yep fill out the rest of the table using what steps you already did
anonymous
  • anonymous
|dw:1446244254840:dw| Done!
jim_thompson5910
  • jim_thompson5910
looks good
anonymous
  • anonymous
now, how would we describe the results?
jim_thompson5910
  • jim_thompson5910
Then to calculate the probabilities, you simply divide each number in the box by 40 for example the probability of picking someone from group A who saw results is 6/40 = 0.15 = 15% the probability of picking someone from group C who did NOT see results is 5/40 = 0.125 = 12.5% etc etc
anonymous
  • anonymous
Oh okay! But wait!
anonymous
  • anonymous
What is the probability that a person saw results, given they received the Power Pill? What is the probability that a person saw results, given they received a placebo? Explain in terms of the study. This is the last part:)
jim_thompson5910
  • jim_thompson5910
ah I see now
jim_thompson5910
  • jim_thompson5910
`What is the probability that a person saw results, given they received the Power Pill?` focus on the "power pill" people only. So exclude those who did NOT receive the pill. So we exclude groups C and D and only focus on A and B
jim_thompson5910
  • jim_thompson5910
|dw:1446244755508:dw|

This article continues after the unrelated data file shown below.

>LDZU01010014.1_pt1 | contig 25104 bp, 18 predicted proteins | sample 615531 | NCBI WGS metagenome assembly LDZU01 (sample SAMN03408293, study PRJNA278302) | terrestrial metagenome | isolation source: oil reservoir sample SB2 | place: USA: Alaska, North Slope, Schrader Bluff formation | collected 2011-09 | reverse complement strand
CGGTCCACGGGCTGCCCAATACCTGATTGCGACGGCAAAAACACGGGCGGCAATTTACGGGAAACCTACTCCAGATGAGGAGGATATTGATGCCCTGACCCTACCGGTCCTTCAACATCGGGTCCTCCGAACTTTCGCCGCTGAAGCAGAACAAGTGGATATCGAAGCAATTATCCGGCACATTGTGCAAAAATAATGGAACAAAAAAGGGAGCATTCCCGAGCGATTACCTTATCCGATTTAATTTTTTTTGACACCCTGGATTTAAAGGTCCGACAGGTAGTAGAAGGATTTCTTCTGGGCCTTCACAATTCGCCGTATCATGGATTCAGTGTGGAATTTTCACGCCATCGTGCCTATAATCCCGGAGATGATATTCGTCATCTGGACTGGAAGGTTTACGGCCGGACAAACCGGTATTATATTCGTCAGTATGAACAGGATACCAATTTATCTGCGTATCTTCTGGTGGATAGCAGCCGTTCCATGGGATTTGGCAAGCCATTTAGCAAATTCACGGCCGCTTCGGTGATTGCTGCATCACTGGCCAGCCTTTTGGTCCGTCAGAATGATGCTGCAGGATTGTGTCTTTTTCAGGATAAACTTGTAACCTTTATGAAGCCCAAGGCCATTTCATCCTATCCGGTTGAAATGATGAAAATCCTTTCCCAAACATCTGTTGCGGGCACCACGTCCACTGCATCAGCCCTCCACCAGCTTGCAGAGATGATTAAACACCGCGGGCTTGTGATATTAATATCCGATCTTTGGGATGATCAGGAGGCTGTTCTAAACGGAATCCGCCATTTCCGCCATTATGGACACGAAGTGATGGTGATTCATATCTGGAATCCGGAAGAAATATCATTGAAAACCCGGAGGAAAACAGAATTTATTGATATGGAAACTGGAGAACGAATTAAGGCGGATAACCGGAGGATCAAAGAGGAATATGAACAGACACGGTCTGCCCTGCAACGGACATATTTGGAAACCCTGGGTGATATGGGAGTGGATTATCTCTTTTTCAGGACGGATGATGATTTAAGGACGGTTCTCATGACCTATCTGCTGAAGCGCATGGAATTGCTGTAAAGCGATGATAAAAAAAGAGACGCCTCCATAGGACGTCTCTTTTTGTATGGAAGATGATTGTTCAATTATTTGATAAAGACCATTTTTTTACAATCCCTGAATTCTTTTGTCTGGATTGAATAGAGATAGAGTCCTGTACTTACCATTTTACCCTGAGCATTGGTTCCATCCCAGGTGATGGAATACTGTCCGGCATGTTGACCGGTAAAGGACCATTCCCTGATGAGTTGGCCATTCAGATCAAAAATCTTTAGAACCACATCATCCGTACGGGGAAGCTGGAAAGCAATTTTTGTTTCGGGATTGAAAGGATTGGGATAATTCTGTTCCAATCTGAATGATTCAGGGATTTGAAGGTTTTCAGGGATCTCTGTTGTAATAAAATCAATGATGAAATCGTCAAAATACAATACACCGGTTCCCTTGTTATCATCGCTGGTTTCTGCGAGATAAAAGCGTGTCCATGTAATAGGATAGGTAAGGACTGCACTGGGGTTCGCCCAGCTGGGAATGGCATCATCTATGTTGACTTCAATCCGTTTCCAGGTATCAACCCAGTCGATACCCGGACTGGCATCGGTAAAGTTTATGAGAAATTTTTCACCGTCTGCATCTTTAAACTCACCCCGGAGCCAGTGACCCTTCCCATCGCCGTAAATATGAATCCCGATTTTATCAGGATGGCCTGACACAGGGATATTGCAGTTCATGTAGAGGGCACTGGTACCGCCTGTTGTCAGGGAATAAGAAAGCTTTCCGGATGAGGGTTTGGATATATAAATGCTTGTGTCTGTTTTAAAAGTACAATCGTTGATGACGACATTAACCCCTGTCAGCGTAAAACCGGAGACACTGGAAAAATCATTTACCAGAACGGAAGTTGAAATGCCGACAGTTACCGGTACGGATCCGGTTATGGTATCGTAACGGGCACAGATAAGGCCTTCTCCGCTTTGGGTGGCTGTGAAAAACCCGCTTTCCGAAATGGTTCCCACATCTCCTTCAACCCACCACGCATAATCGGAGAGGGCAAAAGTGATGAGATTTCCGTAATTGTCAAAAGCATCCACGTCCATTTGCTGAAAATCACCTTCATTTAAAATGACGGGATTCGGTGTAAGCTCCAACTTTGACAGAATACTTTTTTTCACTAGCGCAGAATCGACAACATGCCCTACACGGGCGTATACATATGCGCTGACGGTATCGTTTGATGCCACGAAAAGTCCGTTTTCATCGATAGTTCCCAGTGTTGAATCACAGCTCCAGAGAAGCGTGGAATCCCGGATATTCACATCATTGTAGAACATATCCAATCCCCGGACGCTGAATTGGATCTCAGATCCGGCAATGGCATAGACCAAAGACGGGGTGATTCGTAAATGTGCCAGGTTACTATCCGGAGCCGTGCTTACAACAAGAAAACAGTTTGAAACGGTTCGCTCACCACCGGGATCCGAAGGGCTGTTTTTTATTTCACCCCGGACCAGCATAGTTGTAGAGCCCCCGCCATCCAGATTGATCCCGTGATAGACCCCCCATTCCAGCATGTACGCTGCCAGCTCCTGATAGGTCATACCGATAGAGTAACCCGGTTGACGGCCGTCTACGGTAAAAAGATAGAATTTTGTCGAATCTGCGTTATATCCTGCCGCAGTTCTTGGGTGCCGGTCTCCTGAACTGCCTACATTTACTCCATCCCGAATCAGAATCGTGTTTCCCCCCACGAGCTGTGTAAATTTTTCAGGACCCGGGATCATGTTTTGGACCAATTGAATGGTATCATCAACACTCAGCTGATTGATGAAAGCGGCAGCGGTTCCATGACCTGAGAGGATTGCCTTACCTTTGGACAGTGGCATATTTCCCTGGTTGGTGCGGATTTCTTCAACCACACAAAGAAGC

jim_thompson5910
  • jim_thompson5910
how many people saw results? out of what total amount of people?
anonymous
  • anonymous
would i divide 6 by 10?
jim_thompson5910
  • jim_thompson5910
there are 6+7 = 13 people who saw results out of 10+10 = 20 people total 13/20 = 0.65 = 65% is the probability of picking someone who got results given we know they received a power pill
jim_thompson5910
  • jim_thompson5910
|dw:1446244904638:dw|
anonymous
  • anonymous
Wait! Lol I didn't get the explanation :(
anonymous
  • anonymous
Then would the placebo be 45%?
jim_thompson5910
  • jim_thompson5910
do you see how I'm just focusing on columns A and B?
anonymous
  • anonymous
yes!
jim_thompson5910
  • jim_thompson5910
in those columns, we have 6+7 = 13 people who saw results (first row) this is out of 10+10 = 20 people (last row) total in group A or group B so 13/20 = 0.65 = 65%
jim_thompson5910
  • jim_thompson5910
What is the probability that a person saw results, given they received the Power Pill? The answer here is 65% or 0.65 or 13/20 (depends on what format the teacher wants)
anonymous
  • anonymous
Ohh! Ok! So then the placebo would be 45%?
anonymous
  • anonymous
9/ 20= 45%<---people who got the placebo right?
jim_thompson5910
  • jim_thompson5910
`What is the probability that a person saw results, given they received a placebo?` yes the answer is 9/20 = 0.45 = 45%
anonymous
  • anonymous
Yay! Ok then, What is the probability that a person received the placebo, given that they did not see results?
anonymous
  • anonymous
would it be 11/ 18?
jim_thompson5910
  • jim_thompson5910
`What is the probability that a person received the placebo, given that they did not see results?` key phrase: given that they did not see results so we focus on the "did not see results" row only |dw:1446245252897:dw|